With temperatures reaching 90 degrees F and higher on June 1, 2020 Minnesota farmers and those in neighboring states need to check on their livestock that may face heat stress.
Providing shade, breeze and cool water are essential as livestock are not yet used to hot temperatures in the Upper Midwest.
The National Weather Service issued heat indices between 90-95 degrees in Central and Southern Minnesota.
For the livestock community, according to the U.S. Meat Animal Research Center in Clay Center, Neb., breathing rates are a good way to determine if cattle are stressed.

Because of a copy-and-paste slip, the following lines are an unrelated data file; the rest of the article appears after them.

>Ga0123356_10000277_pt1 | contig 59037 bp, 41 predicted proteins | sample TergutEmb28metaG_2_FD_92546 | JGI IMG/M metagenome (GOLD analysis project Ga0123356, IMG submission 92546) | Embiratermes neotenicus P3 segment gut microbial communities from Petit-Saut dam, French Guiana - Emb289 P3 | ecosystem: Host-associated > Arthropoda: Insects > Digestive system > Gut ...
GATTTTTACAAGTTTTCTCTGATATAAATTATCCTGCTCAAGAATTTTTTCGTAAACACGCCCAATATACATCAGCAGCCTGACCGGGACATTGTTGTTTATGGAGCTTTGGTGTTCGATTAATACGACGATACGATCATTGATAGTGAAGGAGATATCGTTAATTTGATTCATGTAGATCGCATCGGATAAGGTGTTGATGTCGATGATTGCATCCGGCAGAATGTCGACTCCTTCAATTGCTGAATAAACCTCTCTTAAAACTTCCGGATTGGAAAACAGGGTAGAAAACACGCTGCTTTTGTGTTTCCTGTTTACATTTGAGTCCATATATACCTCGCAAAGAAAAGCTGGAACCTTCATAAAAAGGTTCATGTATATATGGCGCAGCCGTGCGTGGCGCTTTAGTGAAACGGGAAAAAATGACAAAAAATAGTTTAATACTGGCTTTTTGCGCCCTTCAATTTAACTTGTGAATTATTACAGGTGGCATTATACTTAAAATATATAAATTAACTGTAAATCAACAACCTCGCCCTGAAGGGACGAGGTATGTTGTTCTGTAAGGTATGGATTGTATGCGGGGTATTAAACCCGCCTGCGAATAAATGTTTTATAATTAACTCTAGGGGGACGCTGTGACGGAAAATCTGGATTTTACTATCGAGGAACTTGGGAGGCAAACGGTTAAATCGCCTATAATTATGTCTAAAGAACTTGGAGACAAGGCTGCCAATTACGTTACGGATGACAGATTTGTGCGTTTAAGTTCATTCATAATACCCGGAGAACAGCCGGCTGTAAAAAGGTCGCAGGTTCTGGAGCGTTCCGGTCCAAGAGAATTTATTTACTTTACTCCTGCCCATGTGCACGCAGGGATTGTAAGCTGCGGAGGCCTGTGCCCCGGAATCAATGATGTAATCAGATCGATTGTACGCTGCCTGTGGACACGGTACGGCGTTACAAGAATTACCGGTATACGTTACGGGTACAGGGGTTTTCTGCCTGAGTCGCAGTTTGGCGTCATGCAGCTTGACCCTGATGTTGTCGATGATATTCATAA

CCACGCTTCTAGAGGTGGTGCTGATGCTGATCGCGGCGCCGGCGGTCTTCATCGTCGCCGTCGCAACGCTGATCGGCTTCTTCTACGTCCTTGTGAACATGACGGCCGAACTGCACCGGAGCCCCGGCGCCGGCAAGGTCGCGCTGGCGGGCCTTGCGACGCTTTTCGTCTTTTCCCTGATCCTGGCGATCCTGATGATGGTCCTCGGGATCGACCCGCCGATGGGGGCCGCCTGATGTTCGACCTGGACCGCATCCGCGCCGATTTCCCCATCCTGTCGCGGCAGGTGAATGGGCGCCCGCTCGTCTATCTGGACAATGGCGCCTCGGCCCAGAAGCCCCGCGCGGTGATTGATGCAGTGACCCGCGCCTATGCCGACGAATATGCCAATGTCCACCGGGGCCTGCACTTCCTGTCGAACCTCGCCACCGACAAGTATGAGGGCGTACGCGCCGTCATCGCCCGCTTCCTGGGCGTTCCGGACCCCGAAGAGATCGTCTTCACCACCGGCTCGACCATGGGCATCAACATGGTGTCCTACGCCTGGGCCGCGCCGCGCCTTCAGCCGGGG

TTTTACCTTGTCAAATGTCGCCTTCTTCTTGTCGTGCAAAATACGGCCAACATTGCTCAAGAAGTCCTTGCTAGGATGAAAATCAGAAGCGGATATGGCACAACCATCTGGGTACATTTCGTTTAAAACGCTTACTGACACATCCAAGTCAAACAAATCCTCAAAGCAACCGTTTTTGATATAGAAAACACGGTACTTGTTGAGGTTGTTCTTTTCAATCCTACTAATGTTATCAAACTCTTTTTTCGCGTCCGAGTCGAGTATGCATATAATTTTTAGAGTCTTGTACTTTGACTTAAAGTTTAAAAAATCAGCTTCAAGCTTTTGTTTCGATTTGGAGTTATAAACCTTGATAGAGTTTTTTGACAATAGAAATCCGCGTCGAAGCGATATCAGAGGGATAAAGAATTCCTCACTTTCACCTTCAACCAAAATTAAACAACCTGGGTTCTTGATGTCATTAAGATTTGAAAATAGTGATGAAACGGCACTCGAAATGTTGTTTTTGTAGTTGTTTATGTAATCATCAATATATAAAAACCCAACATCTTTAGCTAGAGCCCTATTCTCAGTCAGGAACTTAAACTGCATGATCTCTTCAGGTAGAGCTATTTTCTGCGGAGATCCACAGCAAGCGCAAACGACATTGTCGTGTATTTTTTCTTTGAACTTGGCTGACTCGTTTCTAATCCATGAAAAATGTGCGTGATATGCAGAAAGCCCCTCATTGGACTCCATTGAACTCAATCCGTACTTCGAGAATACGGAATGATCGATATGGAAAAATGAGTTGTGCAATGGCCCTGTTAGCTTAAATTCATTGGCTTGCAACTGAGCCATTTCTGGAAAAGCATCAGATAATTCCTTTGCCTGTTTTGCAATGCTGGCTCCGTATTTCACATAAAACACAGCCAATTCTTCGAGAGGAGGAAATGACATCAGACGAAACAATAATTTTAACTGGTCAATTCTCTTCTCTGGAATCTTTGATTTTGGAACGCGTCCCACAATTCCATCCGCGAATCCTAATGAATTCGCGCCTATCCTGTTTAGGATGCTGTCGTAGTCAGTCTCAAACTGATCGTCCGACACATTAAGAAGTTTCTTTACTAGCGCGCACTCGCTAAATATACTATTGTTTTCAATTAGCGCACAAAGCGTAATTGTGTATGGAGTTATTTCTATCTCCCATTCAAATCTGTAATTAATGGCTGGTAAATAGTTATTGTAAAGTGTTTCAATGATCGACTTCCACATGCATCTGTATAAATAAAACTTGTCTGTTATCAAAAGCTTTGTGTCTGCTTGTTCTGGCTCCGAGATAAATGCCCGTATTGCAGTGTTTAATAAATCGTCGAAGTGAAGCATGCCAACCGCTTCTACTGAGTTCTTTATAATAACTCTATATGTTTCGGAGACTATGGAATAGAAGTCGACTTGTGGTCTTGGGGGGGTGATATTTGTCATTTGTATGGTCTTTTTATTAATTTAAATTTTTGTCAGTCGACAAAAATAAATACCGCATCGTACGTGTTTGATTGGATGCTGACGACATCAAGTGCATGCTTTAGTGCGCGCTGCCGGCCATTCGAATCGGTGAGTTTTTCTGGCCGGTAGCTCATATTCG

For temperatures higher than 80 F:
Less than 90 breaths per minute Normal
From 90 - 110 breaths per minute Alert
From 110 - 130 breaths per minute Danger
Above 130 breaths per minute Emergency
The June 1 forecast indicated temperatures could cause heat stress for livestock in western Minnesota and portions of South Dakota.